Seasonal forecasting

What is a seasonal forecast?

Seasonal scenes montage

Seasonal forecasts provide information on how weather, averaged over the next few months, is expected to vary from normal, e.g. "Are UK rainfall totals this winter likely to be above or below the long-term average?". The UK/Europe forecasts relate to the conventional seasons — winter, spring, summer and autumn. For other parts of the world the period of the forecast may vary, e.g. the North Atlantic tropical storms forecast refers to the June to November season. Seasonal forecasts are indications of an overall picture, as it is impossible to forecast individual events so far ahead; the short-range forecasts are where the details begin to appear.

Because of uncertainty in forecasting at long range, seasonal forecasts are generally expressed in terms of probabilities. For example, our forecast for mean UK temperatures for the winter of 2007/8 gave probabilities for a relatively warm winter, an average winter and a relatively cold winter, as 50%, 30% and 20% respectively.

Long-range forecasts are part of the advice provided to the public on prospects over a range of time scales, and can help government agencies and companies with their long-term strategic planning. The forecasts have global coverage and are used in areas like Africa to help plan for year-to-year variability in rainy seasons.

UK/Europe forecast for the forthcoming season (click on seasonal tab)
Forecasts for other regions

How are seasonal forecasts possible?

Slowly varying aspects of the Earth's climate, in particular fluctuations in the surface temperature of the global oceans, can influence patterns in the weather. These influences are not easily noticed in day-to-day weather events but become evident in long-term weather averages.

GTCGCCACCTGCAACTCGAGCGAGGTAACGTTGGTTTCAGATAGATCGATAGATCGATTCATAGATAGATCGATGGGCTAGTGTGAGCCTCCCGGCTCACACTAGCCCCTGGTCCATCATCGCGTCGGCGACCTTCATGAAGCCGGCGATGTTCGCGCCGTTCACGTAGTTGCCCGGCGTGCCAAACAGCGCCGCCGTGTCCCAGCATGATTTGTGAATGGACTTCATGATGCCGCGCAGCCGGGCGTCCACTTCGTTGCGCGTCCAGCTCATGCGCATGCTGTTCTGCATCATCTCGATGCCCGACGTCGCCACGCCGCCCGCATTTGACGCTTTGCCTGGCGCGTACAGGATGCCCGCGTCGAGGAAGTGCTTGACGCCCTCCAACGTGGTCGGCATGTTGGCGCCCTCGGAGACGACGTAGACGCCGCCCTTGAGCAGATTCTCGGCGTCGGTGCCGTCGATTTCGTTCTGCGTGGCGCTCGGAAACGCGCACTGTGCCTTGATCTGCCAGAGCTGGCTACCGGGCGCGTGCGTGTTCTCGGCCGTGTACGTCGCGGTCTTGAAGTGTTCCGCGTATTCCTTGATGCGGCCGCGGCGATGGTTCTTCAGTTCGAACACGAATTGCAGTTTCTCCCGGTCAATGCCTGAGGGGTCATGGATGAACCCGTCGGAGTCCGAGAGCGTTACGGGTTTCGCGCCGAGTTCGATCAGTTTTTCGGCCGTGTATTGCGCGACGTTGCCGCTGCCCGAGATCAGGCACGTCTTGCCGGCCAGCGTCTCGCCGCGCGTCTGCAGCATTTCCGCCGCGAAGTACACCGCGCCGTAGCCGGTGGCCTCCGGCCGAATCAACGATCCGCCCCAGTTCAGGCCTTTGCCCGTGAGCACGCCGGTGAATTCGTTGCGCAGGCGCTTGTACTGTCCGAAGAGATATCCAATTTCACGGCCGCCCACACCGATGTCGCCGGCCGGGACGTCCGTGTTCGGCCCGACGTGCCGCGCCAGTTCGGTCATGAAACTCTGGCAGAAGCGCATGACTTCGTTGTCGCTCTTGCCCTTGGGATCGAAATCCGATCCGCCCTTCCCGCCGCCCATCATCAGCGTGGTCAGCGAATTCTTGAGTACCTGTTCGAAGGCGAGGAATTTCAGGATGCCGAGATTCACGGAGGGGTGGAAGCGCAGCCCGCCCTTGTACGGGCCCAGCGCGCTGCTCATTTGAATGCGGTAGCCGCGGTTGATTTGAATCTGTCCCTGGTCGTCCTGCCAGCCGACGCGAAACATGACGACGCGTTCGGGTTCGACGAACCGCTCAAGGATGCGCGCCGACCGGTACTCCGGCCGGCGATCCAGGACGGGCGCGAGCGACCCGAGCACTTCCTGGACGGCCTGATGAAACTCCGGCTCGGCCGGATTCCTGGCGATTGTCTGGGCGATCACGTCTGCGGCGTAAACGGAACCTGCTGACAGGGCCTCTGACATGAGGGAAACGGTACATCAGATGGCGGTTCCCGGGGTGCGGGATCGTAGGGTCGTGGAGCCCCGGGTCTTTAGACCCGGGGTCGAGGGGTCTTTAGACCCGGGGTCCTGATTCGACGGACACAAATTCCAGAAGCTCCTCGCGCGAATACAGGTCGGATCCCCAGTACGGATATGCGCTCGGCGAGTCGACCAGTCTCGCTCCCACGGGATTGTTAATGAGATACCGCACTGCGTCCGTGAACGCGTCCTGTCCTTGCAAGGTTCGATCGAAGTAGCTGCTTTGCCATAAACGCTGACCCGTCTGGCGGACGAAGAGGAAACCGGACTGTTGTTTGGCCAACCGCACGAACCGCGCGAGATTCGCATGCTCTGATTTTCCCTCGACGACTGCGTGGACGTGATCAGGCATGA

The slow fluctuations of sea-surface temperature (SST) can be predicted, to some extent, at least up to six months ahead. The links between SST and weather can be represented in computer models of the atmosphere and ocean. Computer models developed at the Met Office, like those used in making both daily forecasts and long-term climate change predictions, form the basis of our seasonal prediction systems.

The strongest links between SST patterns and seasonal weather conditions are found in tropical regions, and it is here that seasonal forecasting is most successful. The best known links are those associated with sustained large-scale warming (or cooling) of SST in the tropical Pacific known as El Niño (or La Niña) events. These events can disrupt the normal pattern of weather around the globe, bringing, for example, large changes in seasonal rainfall that lead to droughts in some regions and floods in others.

Although the strongest links between SST and seasonal weather are found in the tropics, there is good evidence that similar, if weaker, links are present in other parts of the globe. The computer model forecasts can thus provide the best available guidance on likely seasonal conditions in many parts of the world, including Europe.

Because the link between weather and SST is best detected in long-term weather averages, and because the uncertainty in forecasts generally rises as the forecast range increases, seasonal forecasts look rather different in format compared to the familiar daily forecasts. The two key differences are:

  • forecasts are for conditions averaged over three-month periods
  • forecasts are stated in terms of probability

How are the forecasts produced?

The same computer models of the atmosphere that are used to make the daily weather forecasts are used, with some differences:

  • they are run forward in time up to many months ahead, rather than just for a few days
  • active oceanic, as well as atmospheric, components are included
  • they are run many times, with slight variations to represent uncertainties in the forecast process

We occasionally use statistical forecasting methods on the seasonal timescale — in winter and summer for UK and Europe. This is done where physical relationships between weather and the state of the oceans have been found, but where models do not yet show sufficient skill to pick up these particular relationships. This gives rise to a mixed statistical and physical model forecast process.

We also use this mixture of methods for forecasting the mean global mean surface temperature for a year ahead. However, on even longer time scales, such as a century ahead, only physical models are used, as no more skilful statistical approach has been found.

Specialist information

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